The urgent need to support agritech startups
Aamer Sheikh is the chief executive officer of the Middle East Business at PepsiCo, one of the world’s largest food and beverage companies
The world's population is projected to grow to 9-10 billion by 2050, and with that comes a looming challenge: how can enough food be produced to meet everyone's needs? The 2020 State of Food Security and Nutrition in the World report predicts that food production will have to increase by 50 per cent from today's levels. But it is not just about producing more food – it is about doing so sustainably. The 2020 Global Agricultural Productivity Report states that total agriculture productivity needs to increase by 1.73 per cent every year to achieve this feat sustainably. It is a formidable challenge, but one that we simply cannot afford to ignore.
Sustainable agriculture is one of the greatest opportunities to address world hunger, climate change, biodiversity loss, and rural-urban inequality. Positive agricultural practices that restore soil and strengthen farming communities have the potential to feed the world’s growing population while building a resilient global food system.
On this front, startups are making a significant impact in transforming the industry through technology and innovation, driving improvements in productivity, efficiency, and sustainability. That is why it is crucial for private sector players to identify opportunities to collaborate with startups – to create a more resilient and sustainable future for agriculture.
Providing tangible support
First and foremost, startups need access to funding and resources. While many startups have the potential to revolutionise the agriculture industry, they often face significant barriers to entry due to the high cost of research and development, regulatory hurdles, and limited access to markets.
To truly unleash the disruptive potential of startups, private sector players need to provide them with access to funding and resources. This will support the development of innovative solutions, expand their offerings, and boost revenue streams.
Investors in the region often adopt a return-on-investment approach rather than solving a real-world problem approach, which can be challenging. As an industry, we need to fundamentally change our mindsets. Strategic investors have a lot to gain from investing in small businesses. By funding startups, they can create fertile ground for pioneering ideas to take root and build productive relationships with innovative companies that can help them stay ahead of the curve. Meanwhile, a startup’s association with a large, successful company can enhance its reputation among potential customers. Through this mutually beneficial relationship, each can solve common challenges and drive long-term, sustainable growth.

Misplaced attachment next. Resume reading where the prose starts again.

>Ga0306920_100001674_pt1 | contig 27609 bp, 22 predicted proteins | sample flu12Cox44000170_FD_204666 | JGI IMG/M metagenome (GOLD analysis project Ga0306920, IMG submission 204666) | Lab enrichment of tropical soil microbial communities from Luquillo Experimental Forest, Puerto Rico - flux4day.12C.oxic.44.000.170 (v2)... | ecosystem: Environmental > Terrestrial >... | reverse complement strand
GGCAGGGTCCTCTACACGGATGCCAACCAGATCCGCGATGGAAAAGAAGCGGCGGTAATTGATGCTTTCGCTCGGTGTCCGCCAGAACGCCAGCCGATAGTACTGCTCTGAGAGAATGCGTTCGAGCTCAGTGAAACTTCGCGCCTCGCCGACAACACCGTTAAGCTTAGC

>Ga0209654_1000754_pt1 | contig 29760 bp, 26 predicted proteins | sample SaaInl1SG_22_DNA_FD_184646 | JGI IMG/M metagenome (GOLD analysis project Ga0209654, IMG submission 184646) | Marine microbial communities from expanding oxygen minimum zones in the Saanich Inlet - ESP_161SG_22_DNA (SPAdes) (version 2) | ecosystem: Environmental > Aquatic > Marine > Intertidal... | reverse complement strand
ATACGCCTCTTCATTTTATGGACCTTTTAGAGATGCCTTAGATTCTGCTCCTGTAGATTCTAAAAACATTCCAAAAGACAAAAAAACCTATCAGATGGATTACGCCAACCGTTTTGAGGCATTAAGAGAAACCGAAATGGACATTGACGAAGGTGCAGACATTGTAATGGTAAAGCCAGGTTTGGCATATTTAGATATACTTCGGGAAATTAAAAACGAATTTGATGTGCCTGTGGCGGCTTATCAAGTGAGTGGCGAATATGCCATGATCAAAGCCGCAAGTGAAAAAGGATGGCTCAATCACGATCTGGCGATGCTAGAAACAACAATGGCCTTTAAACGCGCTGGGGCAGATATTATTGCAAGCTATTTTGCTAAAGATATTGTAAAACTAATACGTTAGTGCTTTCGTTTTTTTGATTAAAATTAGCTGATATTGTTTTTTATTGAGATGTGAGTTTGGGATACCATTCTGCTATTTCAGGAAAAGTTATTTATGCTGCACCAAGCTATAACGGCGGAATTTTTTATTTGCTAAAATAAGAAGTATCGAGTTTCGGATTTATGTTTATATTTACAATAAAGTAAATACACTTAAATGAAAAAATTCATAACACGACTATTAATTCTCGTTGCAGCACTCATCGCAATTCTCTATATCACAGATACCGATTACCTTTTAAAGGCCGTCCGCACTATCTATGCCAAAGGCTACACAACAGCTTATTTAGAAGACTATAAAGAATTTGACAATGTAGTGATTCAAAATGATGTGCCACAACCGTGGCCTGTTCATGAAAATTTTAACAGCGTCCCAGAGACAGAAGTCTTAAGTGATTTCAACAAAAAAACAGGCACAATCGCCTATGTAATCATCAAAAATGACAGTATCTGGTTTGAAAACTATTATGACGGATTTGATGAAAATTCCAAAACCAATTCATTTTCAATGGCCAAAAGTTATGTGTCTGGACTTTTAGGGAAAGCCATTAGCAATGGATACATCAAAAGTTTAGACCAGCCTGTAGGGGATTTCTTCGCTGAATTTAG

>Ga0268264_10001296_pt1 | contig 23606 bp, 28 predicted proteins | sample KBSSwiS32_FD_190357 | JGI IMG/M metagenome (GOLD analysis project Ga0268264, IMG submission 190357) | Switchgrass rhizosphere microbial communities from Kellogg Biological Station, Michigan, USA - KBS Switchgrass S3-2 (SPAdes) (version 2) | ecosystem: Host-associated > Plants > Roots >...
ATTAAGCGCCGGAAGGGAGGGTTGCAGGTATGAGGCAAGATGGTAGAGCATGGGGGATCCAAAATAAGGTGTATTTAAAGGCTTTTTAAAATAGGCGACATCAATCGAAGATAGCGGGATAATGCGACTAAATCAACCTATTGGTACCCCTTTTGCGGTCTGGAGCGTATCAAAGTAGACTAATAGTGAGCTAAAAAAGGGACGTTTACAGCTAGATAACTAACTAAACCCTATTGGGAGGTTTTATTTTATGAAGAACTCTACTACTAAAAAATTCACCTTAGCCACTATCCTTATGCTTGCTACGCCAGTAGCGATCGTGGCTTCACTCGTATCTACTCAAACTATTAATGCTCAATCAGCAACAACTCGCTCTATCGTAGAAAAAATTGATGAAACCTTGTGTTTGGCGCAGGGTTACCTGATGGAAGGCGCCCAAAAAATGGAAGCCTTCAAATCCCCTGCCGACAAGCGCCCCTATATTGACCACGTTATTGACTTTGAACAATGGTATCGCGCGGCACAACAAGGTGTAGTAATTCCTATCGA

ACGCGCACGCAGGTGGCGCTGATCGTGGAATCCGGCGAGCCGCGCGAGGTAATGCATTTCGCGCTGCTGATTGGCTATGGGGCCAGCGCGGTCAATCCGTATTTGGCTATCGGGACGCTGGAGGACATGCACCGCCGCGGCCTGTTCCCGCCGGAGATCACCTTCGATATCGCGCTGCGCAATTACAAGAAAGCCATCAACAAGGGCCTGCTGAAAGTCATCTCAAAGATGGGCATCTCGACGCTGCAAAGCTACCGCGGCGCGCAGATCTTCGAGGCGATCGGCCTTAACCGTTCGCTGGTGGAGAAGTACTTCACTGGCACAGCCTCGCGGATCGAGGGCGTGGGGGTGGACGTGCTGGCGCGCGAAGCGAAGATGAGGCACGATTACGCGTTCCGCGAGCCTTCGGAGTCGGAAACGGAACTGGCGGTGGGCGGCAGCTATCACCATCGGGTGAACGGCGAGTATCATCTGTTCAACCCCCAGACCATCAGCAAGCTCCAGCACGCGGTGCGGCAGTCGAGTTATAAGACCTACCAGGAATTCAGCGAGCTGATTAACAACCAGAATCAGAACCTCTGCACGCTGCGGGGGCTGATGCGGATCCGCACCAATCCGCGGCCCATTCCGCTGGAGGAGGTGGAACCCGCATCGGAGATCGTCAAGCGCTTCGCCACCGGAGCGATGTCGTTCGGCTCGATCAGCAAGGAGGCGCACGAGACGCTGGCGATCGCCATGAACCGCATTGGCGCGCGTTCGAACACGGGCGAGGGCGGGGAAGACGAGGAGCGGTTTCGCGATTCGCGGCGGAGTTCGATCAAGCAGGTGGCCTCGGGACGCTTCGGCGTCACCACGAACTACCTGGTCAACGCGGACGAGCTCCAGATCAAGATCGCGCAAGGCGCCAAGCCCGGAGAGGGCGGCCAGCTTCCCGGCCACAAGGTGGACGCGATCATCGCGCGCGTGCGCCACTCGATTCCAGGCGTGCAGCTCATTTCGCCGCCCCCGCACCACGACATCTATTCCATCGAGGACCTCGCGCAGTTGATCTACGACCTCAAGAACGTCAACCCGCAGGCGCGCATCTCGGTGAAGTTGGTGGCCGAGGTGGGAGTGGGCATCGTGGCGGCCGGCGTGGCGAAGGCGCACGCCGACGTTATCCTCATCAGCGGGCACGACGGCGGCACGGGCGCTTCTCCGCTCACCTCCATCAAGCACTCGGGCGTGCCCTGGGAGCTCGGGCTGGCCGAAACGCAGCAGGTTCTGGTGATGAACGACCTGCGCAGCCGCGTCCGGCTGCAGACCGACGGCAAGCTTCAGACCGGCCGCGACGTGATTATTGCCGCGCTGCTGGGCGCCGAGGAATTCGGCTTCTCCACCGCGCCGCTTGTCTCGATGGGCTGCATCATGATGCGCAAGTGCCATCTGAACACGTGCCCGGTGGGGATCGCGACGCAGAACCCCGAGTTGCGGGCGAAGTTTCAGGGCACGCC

Power of collaboration
Another important consideration is collaboration. Startups often have unique expertise and perspectives that can be valuable to other stakeholders in the agriculture industry.
To achieve a widespread adoption of sustainable agricultural practices will require strong and committed partnerships among all stakeholders – from policymakers and NGOs to food companies and farmers.
For example, PepsiCo’s Greenhouse Accelerator Programme: Mena Sustainability Edition is a cross-industry collaboration which brings together the expertise of the Food Tech Valley, the regulatory backing of the Ministry of Climate Change and Environment, and the scale of a corporation like PepsiCo. This type of collaboration is critical to support investment and competitiveness of food production in the region.
In addition, everyone must prioritise sustainability and be mindful of the long-term impact on the environment and the communities in which they operate.
In many cases, the lack of awareness about sustainable farming methods and their advantages is hindering the uptake of startups. Corporations must guide agricultural startups to explore best practices that are relevant to their areas of focus, in addition to implementing and measuring the impact of regenerative farming on their operations. Proven benefits go a long way in promoting adoption. Incentivising farmers to adopt sustainable practices by offering them preferential terms is yet another way that can bring both parties closer to their shared goals.
Creating an ecosystem for sustainable growth
The region is seeing a range of innovative startups blossom, but there is a grassroots job of creating a more holistic ecosystem that fosters innovation across the board.
For example, working with leading universities to foster innovative ideas that can eventually receive the funding, networking, and mentorship, to grow into promising businesses capable of disruption. Another solution would be to create incentives for international startups to set up base in the region and facilitate an environment for collaboration and knowledge-sharing, so that the region can become a hub for innovation in sustainable agriculture.
The problems we face with food security, water scarcity, and food wastage – while not only close to home, are also globally relevant. Investing in the full ecosystem will create an environment where we can export technology and innovation to the rest of the world – and in turn, harness the potential of startups and support their growth to contribute to overall economic growth. Big multinational collaborations with shared goals must take the initiative to bring relevant stakeholders together to drive this forward.